Posted on behalf of Phillips Law Group on May 23, 2014 in Local
The President briefed the country Wednesday about the growing controversy centered around the Phoenix VA Hospital.
For the past month, allegations have been swirling accusing the Phoenix VA of widespread impropriety and maintaining secret waiting lists which kept veterans waiting months for treatment. At least 40 veterans are believed to have died while languishing on a hidden waiting list.
President Obama addressed reporters on Wednesday, saying "When I heard allegations of misconduct any misconduct, whether it's allegations of VA staff covering up long wait times or cooking the books I will not stand for it, not as commander in chief, but also not as an American,"
At least 26 VA facilities nationwide are being investigated for their patient practices. The Phoenix VA Hospital, where the controversy first erupted, faces some of the most egregious accusations.
To hide a large backlog in patients waiting to be seen, the Phoenix VA developed a secret waiting list for patients which was different than the reports the VA provided to Washington.
According to several whistleblowers, when a veteran would come to the Phoenix VA Hospital seeking treatment, VA employees would make him or her an appointment on their computer system, but would not save it. Instead, a copy of the appointment computer screen was printed out, and the electronic information was deleted. The information from the hard copy paper printout was then used to place the veteran on the secret list, where he or she might say for several months or even years until an appointment could be made. Once an appointment was made for the veteran, his or her information was re-entered into the computer shortly before the date of the appointment and saved - making it appear that the veteran had only waited a few days from the time he or she sought an appointment to the time that he or she actually saw a physician. Whistleblowers estimate that at least 1,400 to 1,600 veterans are currently on this secret list.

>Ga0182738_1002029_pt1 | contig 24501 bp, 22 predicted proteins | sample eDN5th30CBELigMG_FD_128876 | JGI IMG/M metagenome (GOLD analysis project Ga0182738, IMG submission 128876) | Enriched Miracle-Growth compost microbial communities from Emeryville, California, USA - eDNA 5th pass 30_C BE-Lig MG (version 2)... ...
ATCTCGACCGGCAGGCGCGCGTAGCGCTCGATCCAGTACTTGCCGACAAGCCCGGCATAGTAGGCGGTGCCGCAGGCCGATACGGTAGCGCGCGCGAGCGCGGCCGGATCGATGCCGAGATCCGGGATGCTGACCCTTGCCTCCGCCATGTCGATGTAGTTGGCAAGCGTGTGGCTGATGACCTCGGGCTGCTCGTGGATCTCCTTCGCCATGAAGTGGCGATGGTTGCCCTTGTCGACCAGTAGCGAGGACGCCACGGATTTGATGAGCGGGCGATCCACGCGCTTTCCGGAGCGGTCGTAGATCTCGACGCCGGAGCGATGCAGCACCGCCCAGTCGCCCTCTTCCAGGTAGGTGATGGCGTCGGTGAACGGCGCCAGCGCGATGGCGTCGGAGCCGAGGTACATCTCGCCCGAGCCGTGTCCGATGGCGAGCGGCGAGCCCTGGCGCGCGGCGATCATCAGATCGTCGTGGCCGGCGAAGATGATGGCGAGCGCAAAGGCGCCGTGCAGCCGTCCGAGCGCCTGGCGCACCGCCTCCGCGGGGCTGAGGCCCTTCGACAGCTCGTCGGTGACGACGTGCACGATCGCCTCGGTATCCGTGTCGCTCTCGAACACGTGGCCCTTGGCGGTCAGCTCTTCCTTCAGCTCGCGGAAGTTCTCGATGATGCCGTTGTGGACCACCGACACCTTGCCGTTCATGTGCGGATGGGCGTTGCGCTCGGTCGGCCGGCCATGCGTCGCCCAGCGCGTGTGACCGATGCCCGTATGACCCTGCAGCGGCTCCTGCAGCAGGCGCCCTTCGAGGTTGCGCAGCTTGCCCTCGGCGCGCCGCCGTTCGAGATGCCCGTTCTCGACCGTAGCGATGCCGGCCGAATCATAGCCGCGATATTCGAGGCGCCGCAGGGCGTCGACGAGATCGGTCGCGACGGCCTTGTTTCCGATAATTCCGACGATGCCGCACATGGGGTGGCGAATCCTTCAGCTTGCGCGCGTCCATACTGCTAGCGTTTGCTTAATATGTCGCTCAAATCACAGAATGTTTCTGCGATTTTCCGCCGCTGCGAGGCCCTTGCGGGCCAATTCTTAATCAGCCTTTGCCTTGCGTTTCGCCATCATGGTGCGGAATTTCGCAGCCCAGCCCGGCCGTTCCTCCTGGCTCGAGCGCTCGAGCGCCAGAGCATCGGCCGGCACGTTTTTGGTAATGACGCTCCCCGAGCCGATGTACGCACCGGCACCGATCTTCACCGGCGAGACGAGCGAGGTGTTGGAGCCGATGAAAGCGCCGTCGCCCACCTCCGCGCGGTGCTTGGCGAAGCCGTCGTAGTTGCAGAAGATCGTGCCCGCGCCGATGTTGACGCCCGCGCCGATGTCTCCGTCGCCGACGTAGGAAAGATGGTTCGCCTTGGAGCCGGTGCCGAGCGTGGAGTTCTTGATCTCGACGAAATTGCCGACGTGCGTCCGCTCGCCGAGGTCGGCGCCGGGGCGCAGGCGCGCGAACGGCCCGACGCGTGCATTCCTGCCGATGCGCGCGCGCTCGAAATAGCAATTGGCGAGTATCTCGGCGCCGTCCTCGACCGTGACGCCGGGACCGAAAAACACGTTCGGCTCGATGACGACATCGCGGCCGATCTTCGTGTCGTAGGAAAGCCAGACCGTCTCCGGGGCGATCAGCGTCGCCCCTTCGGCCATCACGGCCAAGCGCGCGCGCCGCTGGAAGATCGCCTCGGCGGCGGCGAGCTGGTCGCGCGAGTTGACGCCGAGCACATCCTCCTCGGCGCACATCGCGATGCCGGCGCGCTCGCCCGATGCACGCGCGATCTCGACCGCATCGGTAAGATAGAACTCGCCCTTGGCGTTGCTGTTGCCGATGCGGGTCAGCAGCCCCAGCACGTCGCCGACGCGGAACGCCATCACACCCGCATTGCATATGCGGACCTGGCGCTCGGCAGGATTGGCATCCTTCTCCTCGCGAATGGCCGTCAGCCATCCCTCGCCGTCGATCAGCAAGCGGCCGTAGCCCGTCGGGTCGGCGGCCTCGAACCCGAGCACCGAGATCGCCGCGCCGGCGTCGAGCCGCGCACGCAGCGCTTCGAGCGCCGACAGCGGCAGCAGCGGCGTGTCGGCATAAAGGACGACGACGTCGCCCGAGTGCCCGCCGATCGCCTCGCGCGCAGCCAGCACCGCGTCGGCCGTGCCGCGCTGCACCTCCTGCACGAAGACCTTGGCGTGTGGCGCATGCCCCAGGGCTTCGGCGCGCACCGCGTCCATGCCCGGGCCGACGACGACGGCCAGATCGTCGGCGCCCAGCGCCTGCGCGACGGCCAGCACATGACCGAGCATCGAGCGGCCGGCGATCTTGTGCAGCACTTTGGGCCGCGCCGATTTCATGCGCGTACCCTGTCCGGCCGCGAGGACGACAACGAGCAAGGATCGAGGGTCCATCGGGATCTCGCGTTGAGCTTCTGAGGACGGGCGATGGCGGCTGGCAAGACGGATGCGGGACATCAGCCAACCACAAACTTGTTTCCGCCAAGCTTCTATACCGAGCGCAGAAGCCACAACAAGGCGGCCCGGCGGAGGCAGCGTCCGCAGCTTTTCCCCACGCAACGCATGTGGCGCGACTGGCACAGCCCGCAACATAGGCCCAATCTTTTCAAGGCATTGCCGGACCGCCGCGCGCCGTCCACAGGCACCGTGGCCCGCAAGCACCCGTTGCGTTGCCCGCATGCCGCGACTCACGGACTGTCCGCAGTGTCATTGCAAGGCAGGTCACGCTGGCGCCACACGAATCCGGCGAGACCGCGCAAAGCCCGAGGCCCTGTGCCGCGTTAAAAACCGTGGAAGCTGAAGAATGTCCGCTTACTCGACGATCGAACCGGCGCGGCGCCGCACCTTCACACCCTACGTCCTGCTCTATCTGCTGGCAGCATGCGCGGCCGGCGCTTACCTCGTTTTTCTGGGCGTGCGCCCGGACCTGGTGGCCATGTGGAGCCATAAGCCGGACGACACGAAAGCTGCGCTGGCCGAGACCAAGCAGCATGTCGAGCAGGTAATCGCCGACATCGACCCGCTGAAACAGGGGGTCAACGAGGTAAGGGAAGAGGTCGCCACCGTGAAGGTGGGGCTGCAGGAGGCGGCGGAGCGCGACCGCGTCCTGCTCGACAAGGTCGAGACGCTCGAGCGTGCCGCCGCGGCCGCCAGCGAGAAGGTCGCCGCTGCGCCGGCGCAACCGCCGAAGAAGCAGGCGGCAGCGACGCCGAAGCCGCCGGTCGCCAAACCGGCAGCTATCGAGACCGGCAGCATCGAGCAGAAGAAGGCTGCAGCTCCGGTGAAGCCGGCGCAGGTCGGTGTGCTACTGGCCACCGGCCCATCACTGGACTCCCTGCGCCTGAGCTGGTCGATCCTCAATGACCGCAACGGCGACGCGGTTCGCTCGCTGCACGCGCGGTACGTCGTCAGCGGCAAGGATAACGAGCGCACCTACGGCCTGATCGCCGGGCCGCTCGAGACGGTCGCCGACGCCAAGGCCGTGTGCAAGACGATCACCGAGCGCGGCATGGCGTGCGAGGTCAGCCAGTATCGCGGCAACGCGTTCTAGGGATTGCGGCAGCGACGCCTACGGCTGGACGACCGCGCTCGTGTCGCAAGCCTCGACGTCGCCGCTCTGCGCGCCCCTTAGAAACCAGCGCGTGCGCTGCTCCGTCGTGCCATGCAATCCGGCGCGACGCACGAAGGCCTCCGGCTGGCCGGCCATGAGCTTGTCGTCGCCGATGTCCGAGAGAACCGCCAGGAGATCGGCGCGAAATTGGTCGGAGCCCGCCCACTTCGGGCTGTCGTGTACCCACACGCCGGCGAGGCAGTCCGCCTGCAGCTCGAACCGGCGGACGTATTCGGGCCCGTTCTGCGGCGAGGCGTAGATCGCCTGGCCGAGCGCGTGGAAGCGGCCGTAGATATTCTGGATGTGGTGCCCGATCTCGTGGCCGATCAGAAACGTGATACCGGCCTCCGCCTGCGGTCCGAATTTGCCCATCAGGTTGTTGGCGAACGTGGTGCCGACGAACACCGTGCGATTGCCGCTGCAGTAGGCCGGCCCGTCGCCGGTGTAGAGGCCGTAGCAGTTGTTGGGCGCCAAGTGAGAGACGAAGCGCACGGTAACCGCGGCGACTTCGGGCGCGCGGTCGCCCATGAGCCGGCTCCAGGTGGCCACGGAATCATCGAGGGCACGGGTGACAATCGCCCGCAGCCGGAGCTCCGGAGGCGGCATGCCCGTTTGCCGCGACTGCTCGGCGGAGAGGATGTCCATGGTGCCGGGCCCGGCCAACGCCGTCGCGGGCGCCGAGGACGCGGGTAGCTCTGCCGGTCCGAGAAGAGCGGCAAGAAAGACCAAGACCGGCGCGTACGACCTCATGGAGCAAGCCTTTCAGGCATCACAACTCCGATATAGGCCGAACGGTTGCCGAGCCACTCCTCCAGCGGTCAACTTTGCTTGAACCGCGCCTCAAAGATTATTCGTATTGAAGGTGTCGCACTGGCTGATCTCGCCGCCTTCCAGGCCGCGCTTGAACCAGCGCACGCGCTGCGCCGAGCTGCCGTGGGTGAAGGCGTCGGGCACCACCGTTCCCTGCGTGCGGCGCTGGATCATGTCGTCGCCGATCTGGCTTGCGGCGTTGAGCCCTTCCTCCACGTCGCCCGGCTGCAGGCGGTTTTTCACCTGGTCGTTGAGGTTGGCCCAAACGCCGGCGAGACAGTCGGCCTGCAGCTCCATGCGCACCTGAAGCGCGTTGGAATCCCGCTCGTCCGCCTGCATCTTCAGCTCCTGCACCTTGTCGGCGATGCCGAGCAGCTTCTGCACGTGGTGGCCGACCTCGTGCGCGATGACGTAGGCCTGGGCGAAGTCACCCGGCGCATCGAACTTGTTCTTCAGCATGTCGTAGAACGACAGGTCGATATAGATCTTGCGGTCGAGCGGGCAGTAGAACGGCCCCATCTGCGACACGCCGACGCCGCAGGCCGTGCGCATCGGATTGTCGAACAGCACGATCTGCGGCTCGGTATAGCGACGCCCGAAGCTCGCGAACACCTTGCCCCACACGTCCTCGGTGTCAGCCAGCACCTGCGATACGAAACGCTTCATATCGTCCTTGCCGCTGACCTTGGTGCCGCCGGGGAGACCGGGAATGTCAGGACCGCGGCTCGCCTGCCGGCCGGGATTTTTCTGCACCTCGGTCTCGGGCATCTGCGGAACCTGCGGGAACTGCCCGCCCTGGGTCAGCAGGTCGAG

Email communications obtained by CNN show that the hospitals top management, including Phoenix VA Hospital Director Sharon Helman, were well-aware of the practice and even defended its use to VA employees.
A top white house aide is heading to Phoenix to analyze the situation. All records, secret or not, have been ordered to be preserved for the official review, though VA Secretary Eric Shinseki has acknowledged that some notes and records were already destroyed.
In addition, the House of Representatives has passed the VA Management Accountability Act, meant to curb some of these abuses. It is not yet known if the Senate will also pass this Act.
As for Phoenix VA Director Sharon Helman, she was placed on leave after these allegations surfaced. She was also ordered to repay the nearly $10,000 she received in bonus pay from the federal government.
It remains to be seen how these accusations will affect veterans health care in the near future or in the long term. One thing is for certain, however: Our veterans deserve better.
The Phillips Law Group. All rights reserved. All materials contained on the Phillips Law Group website are copyrighted including trademarks, and other proprietary information including the content on its blogs, the home page, and all website pages. The material contained on this website may not be copied, reproduced, modified, transmitted, displayed, or distributed without written permission of the Phillips Law Group. Any reposting, distribution, or displaying of website content on any other business website without prior written consent is a violation of copyright laws. The Phillips Law Group disclaims all liability for content maintained on other websites that are linked to this firm's website.
PMP Marketing Group